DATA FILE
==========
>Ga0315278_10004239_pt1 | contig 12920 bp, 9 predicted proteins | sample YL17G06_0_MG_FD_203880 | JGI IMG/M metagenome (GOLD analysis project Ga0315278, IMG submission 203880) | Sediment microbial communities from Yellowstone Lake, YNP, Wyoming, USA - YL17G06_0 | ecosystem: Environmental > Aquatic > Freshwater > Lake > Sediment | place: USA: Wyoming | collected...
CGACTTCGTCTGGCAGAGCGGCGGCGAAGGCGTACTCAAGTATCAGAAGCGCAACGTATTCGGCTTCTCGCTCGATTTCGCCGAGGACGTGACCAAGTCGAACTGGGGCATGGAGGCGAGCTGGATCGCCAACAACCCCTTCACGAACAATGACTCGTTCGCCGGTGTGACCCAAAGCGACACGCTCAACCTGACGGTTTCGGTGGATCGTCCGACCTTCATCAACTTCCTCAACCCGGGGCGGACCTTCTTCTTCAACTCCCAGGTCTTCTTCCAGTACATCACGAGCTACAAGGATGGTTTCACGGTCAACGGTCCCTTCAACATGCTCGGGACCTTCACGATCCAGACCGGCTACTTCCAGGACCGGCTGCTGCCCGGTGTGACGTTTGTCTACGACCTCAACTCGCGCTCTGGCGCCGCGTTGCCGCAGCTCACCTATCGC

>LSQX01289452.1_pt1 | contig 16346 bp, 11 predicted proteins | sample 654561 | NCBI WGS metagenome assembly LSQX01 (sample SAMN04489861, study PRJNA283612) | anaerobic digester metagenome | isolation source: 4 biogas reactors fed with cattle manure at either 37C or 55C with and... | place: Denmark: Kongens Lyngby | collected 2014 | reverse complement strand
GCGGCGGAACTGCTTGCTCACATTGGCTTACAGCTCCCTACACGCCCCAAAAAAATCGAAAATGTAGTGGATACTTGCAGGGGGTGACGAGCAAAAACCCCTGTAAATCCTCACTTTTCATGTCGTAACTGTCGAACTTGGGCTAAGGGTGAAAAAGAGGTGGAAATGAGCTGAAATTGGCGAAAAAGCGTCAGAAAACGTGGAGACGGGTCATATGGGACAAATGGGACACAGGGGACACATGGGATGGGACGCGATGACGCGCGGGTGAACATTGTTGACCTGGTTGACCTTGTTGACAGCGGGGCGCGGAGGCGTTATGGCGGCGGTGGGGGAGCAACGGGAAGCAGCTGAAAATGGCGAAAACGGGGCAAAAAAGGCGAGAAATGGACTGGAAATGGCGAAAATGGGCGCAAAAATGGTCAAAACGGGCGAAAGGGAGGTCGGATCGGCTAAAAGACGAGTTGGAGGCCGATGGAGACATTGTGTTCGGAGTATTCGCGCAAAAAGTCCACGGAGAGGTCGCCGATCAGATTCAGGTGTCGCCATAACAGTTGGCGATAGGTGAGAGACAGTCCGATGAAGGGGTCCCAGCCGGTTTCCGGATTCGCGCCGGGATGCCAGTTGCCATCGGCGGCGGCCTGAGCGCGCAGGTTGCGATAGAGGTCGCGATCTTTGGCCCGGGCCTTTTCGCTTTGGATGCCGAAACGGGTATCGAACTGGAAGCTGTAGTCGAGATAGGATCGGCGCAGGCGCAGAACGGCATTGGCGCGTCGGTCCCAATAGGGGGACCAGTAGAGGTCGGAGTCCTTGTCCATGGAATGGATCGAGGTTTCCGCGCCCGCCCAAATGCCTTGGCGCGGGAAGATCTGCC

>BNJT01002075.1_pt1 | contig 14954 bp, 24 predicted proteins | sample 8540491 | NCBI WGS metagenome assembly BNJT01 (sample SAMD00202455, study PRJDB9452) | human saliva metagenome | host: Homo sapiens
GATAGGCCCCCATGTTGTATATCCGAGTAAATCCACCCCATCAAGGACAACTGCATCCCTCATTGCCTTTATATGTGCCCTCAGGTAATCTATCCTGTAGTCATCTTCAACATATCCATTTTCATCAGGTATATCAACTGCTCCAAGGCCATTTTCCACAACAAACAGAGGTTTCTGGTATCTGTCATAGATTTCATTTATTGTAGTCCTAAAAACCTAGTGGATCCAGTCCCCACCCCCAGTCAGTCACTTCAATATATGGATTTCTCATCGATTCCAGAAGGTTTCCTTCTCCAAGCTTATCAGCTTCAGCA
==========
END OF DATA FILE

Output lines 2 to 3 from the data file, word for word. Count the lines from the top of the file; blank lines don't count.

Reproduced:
CGACTTCGTCTGGCAGAGCGGCGGCGAAGGCGTACTCAAGTATCAGAAGCGCAACGTATTCGGCTTCTCGCTCGATTTCGCCGAGGACGTGACCAAGTCGAACTGGGGCATGGAGGCGAGCTGGATCGCCAACAACCCCTTCACGAACAATGACTCGTTCGCCGGTGTGACCCAAAGCGACACGCTCAACCTGACGGTTTCGGTGGATCGTCCGACCTTCATCAACTTCCTCAACCCGGGGCGGACCTTCTTCTTCAACTCCCAGGTCTTCTTCCAGTACATCACGAGCTACAAGGATGGTTTCACGGTCAACGGTCCCTTCAACATGCTCGGGACCTTCACGATCCAGACCGGCTACTTCCAGGACCGGCTGCTGCCCGGTGTGACGTTTGTCTACGACCTCAACTCGCGCTCTGGCGCCGCGTTGCCGCAGCTCACCTATCGC

>LSQX01289452.1_pt1 | contig 16346 bp, 11 predicted proteins | sample 654561 | NCBI WGS metagenome assembly LSQX01 (sample SAMN04489861, study PRJNA283612) | anaerobic digester metagenome | isolation source: 4 biogas reactors fed with cattle manure at either 37C or 55C with and... | place: Denmark: Kongens Lyngby | collected 2014 | reverse complement strand